Top Latin American Picks for 2017 Are Petrobras, Mexican Peso; Avoid CLP

  • Hasenstab sees a ‘sharp reversal’ for Mexican peso in 2017
  • JPMorgan favors Brazilian and Mexican corporate bonds

Brazilian corporate bonds will continue to reap massive returns in 2017, while the Mexican peso is likely to bounce back after the worst selloff in eight years, according to interviews with some of the top Latin American investors and strategists. The Chilean peso is seen as the currency to avoid and Venezuela remains the biggest default concern.

Currencies:

  • Franklin Templeton money manager Michael Hasenstab favors the Mexican peso as it’s set for a "sharp reversal in 2017" after "extraordinary pressure" this year
  • Mexican peso is the most attractive given cheap valuation, hawkish Banxico and a Trump cabinet that’s less protectionist than expected, while the Chilean peso looks the worst under rising U.S. rates, says Enrique Diaz-Alvarez, chief risk officer at Ebury Partners
  • Banco Bilbao Vizcaya Argentaria SA recommends the Peruvian sol and Colombian peso short-term, Brazilian real medium-term and Argentine peso long-term. Avoid the Chilean peso and Mexican peso, says Alejandro Cuadrado, head of LatAm FX strategy.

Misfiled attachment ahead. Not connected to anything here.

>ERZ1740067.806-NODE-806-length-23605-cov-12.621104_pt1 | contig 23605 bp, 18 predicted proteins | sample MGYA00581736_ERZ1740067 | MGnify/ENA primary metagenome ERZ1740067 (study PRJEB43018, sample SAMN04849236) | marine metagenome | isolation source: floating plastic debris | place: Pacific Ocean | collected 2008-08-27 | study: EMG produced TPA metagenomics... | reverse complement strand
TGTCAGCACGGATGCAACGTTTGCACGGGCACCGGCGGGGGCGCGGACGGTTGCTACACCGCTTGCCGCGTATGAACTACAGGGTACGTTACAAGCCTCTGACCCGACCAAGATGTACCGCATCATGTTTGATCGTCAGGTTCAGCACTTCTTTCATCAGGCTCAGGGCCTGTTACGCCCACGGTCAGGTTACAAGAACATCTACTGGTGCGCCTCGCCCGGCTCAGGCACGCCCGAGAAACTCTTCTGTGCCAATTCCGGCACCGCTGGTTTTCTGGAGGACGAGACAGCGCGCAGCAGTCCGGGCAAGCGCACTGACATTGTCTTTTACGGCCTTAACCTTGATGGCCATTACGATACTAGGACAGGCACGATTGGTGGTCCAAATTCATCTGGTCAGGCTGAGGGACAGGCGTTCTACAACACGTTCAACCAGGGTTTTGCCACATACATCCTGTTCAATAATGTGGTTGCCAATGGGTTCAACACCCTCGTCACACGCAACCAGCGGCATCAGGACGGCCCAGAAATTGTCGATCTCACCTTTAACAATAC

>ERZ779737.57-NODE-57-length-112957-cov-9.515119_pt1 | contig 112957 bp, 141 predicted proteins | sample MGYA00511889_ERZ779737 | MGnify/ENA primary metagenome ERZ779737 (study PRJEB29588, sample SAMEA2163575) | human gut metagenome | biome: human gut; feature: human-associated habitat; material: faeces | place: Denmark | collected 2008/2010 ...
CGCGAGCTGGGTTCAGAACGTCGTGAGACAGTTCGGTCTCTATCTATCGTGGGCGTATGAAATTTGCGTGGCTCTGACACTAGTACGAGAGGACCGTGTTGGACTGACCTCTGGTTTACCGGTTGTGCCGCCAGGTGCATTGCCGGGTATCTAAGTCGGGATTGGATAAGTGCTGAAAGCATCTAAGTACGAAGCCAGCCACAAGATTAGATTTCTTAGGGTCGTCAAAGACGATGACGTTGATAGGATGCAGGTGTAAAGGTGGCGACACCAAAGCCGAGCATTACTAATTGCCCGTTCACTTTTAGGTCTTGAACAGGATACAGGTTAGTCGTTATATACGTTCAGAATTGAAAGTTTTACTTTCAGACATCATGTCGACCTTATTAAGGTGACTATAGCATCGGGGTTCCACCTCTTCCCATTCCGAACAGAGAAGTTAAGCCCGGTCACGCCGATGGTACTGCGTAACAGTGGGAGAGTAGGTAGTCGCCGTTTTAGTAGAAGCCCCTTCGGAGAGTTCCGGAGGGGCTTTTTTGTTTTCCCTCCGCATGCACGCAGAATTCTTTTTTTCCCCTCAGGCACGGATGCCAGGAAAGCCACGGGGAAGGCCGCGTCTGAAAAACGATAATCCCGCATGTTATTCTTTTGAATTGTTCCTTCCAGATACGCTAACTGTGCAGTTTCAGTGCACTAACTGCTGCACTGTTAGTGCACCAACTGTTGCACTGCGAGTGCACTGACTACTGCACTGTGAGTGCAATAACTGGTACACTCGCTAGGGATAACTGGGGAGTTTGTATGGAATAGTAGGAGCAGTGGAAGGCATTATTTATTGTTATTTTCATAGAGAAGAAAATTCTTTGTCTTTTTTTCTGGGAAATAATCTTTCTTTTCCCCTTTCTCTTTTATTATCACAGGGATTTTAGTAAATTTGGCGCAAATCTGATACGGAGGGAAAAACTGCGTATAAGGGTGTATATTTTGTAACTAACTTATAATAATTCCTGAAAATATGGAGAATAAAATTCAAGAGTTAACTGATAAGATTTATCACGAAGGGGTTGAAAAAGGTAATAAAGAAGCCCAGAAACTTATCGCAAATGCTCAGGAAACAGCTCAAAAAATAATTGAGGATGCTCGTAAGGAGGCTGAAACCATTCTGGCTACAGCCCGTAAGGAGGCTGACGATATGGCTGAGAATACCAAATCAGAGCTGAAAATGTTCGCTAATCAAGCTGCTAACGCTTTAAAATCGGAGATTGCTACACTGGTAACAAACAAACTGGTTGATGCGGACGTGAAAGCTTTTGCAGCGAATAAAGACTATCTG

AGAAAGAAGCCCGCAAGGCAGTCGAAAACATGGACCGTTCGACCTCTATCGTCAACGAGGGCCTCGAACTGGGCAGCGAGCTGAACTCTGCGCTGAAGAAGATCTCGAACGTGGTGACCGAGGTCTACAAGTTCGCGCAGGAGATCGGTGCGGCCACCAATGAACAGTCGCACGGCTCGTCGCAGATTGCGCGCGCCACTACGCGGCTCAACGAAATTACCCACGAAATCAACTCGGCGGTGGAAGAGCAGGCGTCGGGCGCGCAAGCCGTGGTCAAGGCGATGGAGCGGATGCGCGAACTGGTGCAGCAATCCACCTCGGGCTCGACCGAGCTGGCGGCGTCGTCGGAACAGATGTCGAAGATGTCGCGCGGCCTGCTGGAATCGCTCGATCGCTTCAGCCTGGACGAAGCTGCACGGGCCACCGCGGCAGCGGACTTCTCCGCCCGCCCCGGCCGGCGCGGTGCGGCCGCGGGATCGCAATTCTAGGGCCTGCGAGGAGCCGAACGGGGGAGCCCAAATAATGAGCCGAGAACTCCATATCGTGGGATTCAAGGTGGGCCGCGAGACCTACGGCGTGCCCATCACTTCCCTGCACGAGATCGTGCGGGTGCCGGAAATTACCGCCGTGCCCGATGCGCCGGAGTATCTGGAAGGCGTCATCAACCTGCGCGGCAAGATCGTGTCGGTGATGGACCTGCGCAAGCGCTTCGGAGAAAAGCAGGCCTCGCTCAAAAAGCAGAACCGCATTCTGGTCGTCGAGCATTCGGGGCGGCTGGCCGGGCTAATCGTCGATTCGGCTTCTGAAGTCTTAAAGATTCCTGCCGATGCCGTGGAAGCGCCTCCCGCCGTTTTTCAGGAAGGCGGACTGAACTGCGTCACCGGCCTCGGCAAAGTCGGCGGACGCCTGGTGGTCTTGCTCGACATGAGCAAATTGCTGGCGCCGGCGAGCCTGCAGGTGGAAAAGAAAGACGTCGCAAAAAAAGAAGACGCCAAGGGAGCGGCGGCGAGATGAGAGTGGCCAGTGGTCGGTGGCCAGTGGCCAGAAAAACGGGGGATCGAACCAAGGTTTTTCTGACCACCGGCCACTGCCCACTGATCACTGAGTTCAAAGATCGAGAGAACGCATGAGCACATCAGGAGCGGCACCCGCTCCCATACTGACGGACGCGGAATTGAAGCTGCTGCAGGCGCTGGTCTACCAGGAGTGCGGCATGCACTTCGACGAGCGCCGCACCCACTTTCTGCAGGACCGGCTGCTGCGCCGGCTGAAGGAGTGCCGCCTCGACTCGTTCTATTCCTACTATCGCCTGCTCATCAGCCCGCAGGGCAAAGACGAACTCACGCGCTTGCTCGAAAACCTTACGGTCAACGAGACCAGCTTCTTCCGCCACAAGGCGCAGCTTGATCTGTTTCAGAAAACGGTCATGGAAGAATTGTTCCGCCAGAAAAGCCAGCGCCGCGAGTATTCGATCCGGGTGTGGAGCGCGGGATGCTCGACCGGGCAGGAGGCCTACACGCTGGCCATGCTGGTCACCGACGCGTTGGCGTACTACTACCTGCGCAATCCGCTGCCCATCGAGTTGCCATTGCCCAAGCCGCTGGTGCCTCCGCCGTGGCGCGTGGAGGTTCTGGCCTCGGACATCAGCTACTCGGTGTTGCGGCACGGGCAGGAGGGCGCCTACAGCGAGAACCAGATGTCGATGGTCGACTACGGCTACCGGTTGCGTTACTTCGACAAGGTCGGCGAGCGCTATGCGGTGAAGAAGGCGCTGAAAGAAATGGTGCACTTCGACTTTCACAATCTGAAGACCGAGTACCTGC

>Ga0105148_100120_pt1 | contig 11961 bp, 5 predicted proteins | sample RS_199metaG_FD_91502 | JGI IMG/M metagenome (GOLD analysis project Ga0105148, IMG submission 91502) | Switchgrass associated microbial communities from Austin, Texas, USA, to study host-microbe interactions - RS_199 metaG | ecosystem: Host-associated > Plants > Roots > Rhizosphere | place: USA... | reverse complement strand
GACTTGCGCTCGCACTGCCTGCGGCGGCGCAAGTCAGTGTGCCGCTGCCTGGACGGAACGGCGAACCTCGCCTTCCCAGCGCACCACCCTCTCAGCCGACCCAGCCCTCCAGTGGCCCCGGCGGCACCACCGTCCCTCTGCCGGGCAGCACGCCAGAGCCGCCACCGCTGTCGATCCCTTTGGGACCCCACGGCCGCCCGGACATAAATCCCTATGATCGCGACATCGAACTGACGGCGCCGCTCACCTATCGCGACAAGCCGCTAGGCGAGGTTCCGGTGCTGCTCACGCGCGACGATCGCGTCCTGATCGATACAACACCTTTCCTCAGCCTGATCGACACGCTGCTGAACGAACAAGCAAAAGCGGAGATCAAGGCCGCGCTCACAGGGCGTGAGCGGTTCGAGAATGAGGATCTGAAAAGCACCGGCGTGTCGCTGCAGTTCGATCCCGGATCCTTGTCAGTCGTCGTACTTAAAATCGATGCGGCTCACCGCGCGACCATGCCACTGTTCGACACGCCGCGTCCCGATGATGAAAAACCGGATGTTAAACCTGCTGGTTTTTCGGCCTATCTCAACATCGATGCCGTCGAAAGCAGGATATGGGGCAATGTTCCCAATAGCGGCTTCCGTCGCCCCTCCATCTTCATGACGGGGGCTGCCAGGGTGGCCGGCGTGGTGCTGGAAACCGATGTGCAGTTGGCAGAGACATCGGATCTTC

Bonds:

  • JPMorgan’s top corporate bond trades include Cemex bonds due in 2021 and 2022, Suzano notes due in 2021 and a selection of Petrobras bonds, according to Natalia Corfield, the head of Latin America corporate credit research
  • Oil drillers including Mexico’s Offshore Drilling Holding SA have the greatest upside, while Grupo Famsa should gain as the market is "priced for Armageddon," Insight Securities money manager Carlos Legaspy says
  • Petrobras bonds are "still cheap," Banco do Brasil’s Coco bonds have upside and Samarco is an aggressive bet with "great upside" as the company will likely resume operations next year and renegotiate its bonds, says Carlos Gribel, the head of fixed income at Andbanc Brokerage in Miami
  • Digicel bonds are likely to be among next year’s strongest performers as business performance improves, while Pemex trades too wide to the sovereign and will likely see spread compression as noise around Trump settles, says Jason Trujillo, an emerging-market analyst at Invesco
  • Global funds pumped $28.1b into Brazilian sovereign debt this year, while selling a net $6.3b of Mexican securities, according to data compiled by Bloomberg

Stocks:

  • Morgan Stanley, JPMorgan and BTG Pactual are bullish on Chilean equities, pointing to rising copper prices and the possibility of a business-friendly policy changes after next year’s presidential election
  • Lerosa Investimentos, the Sao Paulo-based brokerage, favors Brazilian stocks that are less exposed to domestic politics. These include Ambev, BB Seguridade, Minerva, BRF, BM&FBovespa, Embraer, Hypermarcas and Klabin.
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